Blacks were of no real use to the Confederate war effort. There were too many barriers for the Confederates to overcome: their deep racial hatred for blacks; the slaveowners' opposition to the military use of valuable slaves; and the blacks' loyalty to the Union. All these factors negated any real gains the Confederates could realize through forced black participation in a white southern rebellion. In his book, Southern Negroes, 186l-1865 (1938), southern historian Bell I. Wiley wrote, "It hardly seems likely that slaves who greeted the Yankees and grasped freedom with such alacrity under ordinary circumstances would by the donning of Confederate uniforms have been transformed into loyal and enthusiastic fighters for the establishment of the institution of slavery." (p. 162.) The slavocracy moaned that the "slaves trusted most" were often the first to flee to the Yankee side.
http://library3.tnstate.edu/library/DIGITAL/document.htm

I remember reading about the "parade" in Richmond.  It was described as a bunch of folks, including hospital orderlies, quickly assembled and put in uniform.

O0  8896
Title: Re: why did slaves and free blacks fight for the confederate states of america
Post by: MyTeVyKn on March 15, 2016, 12:41:04 AM
FREEDOM’S SOLDIERS, The Black Military Experience in the Civil War
Edited by:  Ira Berlin, Joseph P. Reidy, Leslie S. Rowland

Here’s an excerpt that is most profound:

Slaveholders experienced the war as a passage to Hell rather than a road to a Promised Land.  As slavery disintegrated, they grew increasingly bitter, often lashing out at those men, women, and children who remained under their control.  None exceeded the fury of owners in loyal Kentucky, where nearly 60 percent of the black men of military age seized freedom by enlisting in the Union army, the largest proportion of any slave state.  With the men beyond reach, the soldiers’ families became targets of the slaveholders’ ire.  Patsey Leach, whose husband had died in combat, testified to the consequences of her master’s rage.  
                        
Camp Nelson  Ky  25” March 1865
   
        Personally appeared before me J M Kelley Notary Public in and for the County of Jessamine State of Kentucky Patsey Leach a woman of color who being duly sworn according to law doth depose and say—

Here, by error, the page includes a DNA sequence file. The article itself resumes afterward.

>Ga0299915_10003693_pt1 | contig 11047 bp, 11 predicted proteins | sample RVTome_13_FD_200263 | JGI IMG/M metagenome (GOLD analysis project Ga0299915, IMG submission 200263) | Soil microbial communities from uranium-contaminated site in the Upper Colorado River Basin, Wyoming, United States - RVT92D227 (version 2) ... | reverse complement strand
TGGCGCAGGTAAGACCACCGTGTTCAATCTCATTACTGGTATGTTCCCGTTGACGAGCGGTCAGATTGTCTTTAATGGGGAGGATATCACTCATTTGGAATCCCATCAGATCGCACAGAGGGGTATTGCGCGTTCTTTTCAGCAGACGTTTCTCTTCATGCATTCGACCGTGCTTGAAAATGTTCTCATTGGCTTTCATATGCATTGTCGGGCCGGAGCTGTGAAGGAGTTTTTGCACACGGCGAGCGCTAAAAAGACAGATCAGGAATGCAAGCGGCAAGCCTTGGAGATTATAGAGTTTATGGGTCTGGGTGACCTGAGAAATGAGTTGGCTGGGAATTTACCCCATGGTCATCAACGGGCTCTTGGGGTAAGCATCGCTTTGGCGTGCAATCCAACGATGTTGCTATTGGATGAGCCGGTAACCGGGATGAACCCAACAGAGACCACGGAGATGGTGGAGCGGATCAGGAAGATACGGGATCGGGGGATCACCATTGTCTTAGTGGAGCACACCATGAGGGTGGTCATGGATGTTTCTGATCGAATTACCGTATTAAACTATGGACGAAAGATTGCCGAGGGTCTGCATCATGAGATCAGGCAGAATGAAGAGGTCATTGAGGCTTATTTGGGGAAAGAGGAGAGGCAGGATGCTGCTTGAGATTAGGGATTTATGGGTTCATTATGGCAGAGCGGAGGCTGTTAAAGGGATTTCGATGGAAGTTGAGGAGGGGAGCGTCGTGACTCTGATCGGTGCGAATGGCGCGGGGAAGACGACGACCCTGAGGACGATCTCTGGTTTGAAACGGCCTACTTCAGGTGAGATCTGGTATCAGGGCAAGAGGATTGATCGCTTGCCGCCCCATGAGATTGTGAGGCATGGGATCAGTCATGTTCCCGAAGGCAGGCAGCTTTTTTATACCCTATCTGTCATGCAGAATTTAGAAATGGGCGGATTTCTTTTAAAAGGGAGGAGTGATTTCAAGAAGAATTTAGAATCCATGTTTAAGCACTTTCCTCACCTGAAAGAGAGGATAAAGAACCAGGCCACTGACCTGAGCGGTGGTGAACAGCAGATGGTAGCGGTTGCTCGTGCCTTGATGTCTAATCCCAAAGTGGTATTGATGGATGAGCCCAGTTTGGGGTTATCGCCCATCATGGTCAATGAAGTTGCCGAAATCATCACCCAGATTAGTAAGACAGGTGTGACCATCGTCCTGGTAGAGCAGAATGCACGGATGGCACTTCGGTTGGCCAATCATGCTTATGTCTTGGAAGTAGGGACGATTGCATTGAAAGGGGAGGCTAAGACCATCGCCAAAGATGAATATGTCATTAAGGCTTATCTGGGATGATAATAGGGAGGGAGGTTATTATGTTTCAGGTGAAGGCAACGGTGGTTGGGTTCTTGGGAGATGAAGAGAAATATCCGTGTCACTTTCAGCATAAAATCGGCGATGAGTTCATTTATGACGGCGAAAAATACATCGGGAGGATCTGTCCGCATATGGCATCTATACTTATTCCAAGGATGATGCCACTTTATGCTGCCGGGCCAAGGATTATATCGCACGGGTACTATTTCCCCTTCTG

I am a widow and belonged to Warren Wiley of Woodford County Ky.  My husband Julius Leach was a member of Co. D. 5” U.S.C. Cavalry and was killed at the Salt Works Va. About six months ago.  When he enlisted sometime in the falloff 1864 he belonged to Sarah Martin Scott County Ky.  He had only been about a month in the service when he was killed.  I was living with aforesaid Wiley when he died.  He knew of my husbands enlisting before I did but never said anything to me about it.  From that time he treated me more cruelly than ever whipping me frequently without any cause and insulting me on every occasion.   About three weeks after my husband enlisted a Company of Colored Soldiers passed our house and I was there in the garden and looked at them as they passed.  My master had been watching me and when the soldiers had gone I went into the kitchen.  My master followed me and Knocked me to the floor senseless saying as he did so, “You have been looking at them darned n----r Soldiers”  When I recovered my senses he beat me with a cowhide  When my husband was Killed my master whipped me severely saying my husband had gone into the army to fight against white folks and he my master would let me know that I was foolish to let my husband go he would “take it out of my back.”  he would “Kill me by piecemeal” and he hoped “that the last one of the n----r soldiers would be Killed”  He whipped me twice after that using similar expressions.  The last whipping he gave me he took me into the Kitchen tied my hands tore all my clothes off until I was entirely naked, bent me down, placed my head between his Knees, then whipped me most unmercifully until my back was lacerated all over, the blood oozing out in several places so that AI could not wear my underclothes without their becoming saturated with blood.  The marks are still visible on my back.  On this and other occasions my master whipped me for no other cause than my husband having enlisted.  When he had whipped me he said “never mind God dam you when I am done with you tomorrow you never will live no more.”  I know he would carry out his threats so that night about 10 o’clock I took my babe and travelled to Arnolds Depot where I took the Cars to Lexington.  I have five children.  I left them all with my master except the youngest and I want to get them but I dare not go near my master knowing he would whip me again.  My master is a Rebel Sympathizer and often sends Boxes of Goods to Rebel prisoners.  And further Deponent saith not.
                                        Her
HDcSr
                        Signed       Patsey        Leach
                                       mark
Title: Re: why did slaves and free blacks fight for the confederate states of america
Post by: Bison66 on March 15, 2016, 03:33:51 AM
Thanks, MyTeVyKn.

That poor woman!
And she took the decision to leave her other children behind.  THAT was a heavy cross to bear!!

O0

P.S.  Meant to say that one of the co-authors, Joe Reidy, is (or was) a prof at Howard.
Title: Re: why did slaves and free blacks fight for the confederate states of america
Post by: MyTeVyKn on March 15, 2016, 10:16:28 AM
Thanks, MyTeVyKn.

That poor woman!